Information theory, Autumn 2010

Archive of old course material: See the current course page.

Information theory describes the fundamental limits on our ability to store, process and communicate data, whether in natural or artificial systems. Understanding and approaching these limits is important in a wide variety of topics in informatics, including compression, communication and learning from data.

Lectures: Tuesdays and Fridays both at 14:00–14:50
Lecturer: Iain Murray
Tutorials: started week 3. See below for details.

Registration Guidelines for PhD Students wishing to take an Informatics Taught Course. Short version: PhD students auditing the course, please send me an email!


This was a new course for 2010, so course materials were updated more than usual as lectures progressed. Updates and other announcements appeared on this page’s RSS feed.

2011-04-25: Mock exam paper answers now available.


If you feel uncomfortable sending constructive criticism directly to the lecturer (although really you can), you can send anonymous comments via the class representative.

If you would like feedback from me at any time, do ask for it. The aim is to address any of your concerns during the tutorials, but let me know if this isn’t working out for you.


You should have been allocated a tutorial slot on one of: Thursdays 10am, Fridays 3pm, both in Appleton Tower 5.07. Room 5.07 is in the far left corner of room 5.05 (a computer lab). You can check the tutorial allocations made by the ITO, although the page is only available from, e.g., DICE machines.

Questions will be set for each of the tutorials, which will be important practice and check whether you are really keeping up with the material. The tutorial work forms no part of your grade: take it seriously to stay on top of the material, but don’t be afraid to let me know when you can’t do the questions or needed significant help from others. If you are ever struggling, someone else will be too, and I can do something about it if I know.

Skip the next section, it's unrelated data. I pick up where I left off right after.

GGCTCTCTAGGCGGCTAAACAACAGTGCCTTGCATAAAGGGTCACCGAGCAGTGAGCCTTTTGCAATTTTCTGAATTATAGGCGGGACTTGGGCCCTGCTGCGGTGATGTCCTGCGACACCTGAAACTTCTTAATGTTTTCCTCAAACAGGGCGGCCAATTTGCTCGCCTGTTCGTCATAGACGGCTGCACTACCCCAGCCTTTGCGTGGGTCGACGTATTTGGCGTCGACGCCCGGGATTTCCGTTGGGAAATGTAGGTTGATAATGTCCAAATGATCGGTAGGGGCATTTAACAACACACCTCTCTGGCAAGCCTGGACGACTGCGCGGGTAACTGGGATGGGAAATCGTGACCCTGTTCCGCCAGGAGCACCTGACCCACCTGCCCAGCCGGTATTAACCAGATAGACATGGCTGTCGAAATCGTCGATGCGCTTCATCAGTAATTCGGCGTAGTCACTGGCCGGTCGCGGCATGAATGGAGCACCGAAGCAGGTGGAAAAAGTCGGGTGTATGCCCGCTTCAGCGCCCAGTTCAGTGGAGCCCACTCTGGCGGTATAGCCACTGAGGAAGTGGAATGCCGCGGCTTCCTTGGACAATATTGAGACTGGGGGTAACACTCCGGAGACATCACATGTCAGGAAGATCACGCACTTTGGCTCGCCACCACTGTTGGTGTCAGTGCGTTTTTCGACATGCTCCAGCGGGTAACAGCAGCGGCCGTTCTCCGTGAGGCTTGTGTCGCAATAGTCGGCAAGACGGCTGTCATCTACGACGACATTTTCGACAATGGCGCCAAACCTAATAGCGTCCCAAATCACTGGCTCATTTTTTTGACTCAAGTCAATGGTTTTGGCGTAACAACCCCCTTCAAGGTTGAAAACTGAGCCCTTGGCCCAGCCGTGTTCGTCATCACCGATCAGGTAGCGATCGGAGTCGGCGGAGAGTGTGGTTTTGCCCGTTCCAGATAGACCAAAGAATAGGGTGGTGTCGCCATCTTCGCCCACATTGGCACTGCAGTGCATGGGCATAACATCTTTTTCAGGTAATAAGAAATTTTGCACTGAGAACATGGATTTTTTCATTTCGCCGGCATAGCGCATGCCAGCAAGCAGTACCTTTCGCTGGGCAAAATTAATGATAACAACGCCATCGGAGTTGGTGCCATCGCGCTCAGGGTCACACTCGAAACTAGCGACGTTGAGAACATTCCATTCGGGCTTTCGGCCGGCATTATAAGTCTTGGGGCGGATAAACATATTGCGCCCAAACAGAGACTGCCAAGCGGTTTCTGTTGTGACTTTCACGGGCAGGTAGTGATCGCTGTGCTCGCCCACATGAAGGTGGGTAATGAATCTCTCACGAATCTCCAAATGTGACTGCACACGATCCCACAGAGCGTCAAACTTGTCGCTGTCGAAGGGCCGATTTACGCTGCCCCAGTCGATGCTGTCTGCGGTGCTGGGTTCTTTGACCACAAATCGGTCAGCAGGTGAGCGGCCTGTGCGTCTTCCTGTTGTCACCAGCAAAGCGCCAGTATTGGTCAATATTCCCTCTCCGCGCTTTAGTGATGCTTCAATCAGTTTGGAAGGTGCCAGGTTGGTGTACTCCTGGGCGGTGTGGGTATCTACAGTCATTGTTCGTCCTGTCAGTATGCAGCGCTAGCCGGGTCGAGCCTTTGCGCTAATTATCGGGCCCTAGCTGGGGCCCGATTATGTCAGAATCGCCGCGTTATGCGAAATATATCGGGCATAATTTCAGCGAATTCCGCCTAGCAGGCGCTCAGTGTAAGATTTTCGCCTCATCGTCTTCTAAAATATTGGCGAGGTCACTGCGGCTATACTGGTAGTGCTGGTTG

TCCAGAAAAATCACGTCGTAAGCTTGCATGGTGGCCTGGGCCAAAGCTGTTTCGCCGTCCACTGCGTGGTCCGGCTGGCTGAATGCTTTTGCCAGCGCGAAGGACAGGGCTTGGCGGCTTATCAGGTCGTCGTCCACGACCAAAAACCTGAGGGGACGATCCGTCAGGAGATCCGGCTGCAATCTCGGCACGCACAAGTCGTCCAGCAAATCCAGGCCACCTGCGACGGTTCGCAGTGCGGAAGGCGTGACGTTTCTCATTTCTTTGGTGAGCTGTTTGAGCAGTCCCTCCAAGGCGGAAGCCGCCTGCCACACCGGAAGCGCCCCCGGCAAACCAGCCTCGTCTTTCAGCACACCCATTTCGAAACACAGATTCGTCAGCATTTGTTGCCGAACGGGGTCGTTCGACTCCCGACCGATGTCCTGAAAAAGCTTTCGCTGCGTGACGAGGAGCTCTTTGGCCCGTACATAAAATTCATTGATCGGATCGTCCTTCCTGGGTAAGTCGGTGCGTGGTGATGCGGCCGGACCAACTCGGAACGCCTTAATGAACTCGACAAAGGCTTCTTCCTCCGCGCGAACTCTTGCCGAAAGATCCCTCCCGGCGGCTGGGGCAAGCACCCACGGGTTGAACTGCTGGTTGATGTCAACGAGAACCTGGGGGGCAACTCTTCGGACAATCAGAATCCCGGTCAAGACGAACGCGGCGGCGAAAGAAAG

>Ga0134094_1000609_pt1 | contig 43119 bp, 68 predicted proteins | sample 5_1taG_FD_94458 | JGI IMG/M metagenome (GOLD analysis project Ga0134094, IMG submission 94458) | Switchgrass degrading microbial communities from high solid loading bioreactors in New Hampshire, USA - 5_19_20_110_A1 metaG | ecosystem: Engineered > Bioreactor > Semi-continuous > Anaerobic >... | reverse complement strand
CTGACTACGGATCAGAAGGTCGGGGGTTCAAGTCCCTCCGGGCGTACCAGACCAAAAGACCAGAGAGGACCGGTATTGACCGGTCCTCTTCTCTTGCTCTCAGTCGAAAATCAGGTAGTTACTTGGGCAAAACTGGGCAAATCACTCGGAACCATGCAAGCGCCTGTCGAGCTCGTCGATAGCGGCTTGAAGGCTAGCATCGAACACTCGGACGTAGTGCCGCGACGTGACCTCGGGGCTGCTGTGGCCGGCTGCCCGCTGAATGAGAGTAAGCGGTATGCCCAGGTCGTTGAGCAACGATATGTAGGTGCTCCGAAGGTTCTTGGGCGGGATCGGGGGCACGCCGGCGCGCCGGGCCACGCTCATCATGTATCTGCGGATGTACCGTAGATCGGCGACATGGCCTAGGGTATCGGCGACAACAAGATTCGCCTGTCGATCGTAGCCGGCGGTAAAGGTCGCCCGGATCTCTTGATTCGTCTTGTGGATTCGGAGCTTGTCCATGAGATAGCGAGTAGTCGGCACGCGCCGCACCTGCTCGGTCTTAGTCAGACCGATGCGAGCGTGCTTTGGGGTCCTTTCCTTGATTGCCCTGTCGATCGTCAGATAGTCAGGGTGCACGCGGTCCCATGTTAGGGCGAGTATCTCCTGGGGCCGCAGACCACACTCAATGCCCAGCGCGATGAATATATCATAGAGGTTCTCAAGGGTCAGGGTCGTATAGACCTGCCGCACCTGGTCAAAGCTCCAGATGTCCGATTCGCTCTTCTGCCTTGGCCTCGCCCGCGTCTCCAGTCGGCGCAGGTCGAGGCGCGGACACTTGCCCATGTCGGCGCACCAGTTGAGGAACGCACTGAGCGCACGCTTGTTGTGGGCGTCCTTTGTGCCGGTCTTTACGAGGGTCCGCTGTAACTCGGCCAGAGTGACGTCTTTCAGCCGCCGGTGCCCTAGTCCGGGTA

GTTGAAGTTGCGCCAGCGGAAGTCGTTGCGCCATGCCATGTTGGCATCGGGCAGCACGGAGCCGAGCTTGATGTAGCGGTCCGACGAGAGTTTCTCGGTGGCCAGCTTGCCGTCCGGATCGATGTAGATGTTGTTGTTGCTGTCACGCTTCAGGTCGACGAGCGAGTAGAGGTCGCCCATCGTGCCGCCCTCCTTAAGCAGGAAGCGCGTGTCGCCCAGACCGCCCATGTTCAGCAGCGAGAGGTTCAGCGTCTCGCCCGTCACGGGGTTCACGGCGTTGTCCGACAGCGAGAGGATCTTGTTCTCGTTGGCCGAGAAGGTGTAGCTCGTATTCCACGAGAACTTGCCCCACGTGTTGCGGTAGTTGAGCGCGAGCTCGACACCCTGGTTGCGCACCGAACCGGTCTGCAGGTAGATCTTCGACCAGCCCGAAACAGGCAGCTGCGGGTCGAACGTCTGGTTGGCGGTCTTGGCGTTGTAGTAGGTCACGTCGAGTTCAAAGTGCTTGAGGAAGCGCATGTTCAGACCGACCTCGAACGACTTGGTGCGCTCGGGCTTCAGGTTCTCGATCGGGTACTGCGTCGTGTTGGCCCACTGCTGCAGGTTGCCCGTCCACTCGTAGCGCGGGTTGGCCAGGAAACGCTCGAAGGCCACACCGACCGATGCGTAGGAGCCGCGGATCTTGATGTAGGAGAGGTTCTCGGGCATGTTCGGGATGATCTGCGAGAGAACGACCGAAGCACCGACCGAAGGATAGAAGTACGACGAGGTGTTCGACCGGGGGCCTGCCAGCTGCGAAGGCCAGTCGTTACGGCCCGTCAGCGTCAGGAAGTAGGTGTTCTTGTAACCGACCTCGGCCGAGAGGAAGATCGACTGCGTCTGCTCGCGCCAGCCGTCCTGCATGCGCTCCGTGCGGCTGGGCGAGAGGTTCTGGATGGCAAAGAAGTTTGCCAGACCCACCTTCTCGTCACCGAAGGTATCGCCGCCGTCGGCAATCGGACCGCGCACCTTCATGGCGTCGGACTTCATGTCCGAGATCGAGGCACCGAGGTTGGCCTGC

You must do the tutorial questions before the corresponding tutorial! An exceedingly dim view is taken if you haven’t even read the questions and begun to think about them.


The assessed assignment was made available on 4 November and is due Thursday 25 November, 4pm.

Answering some of the assignment questions will require some programming in the language of your choice, the code itself will not be assessed. Programming issues special to this course will be discussed in lectures and tutorials, but you will not be taught a programming language. You must be prepared to write code on your own to take this course.

As there are no past papers, a mock exam has been posted.


The recommended course text is: Information Theory, Inference, and Learning Algorithms, David MacKay, CUP 2003. Available for purchase in hard-copy or freely downloadable as a PDF. Some of the lecture notes make cross-references to this text, and some tutorial exercises will come from it.

Those who like to absorb material through a series of theorems and lemmas may prefer Elements of Information Theory (Second Ed.), Cover and Thomas, Wiley 2006.

You will need to know most of the mathematics in my cribsheet (2-up), which was made for another course. And have a thorough understanding of logarithms!

Shannon’s seminal paper and UCSD’s video on the legacy of Claude Shannon.

Some programming notes relevant to the course.

Course Materials and outline

More information on the course and its motivation can be found in the official course catalogue entry and the original case for support.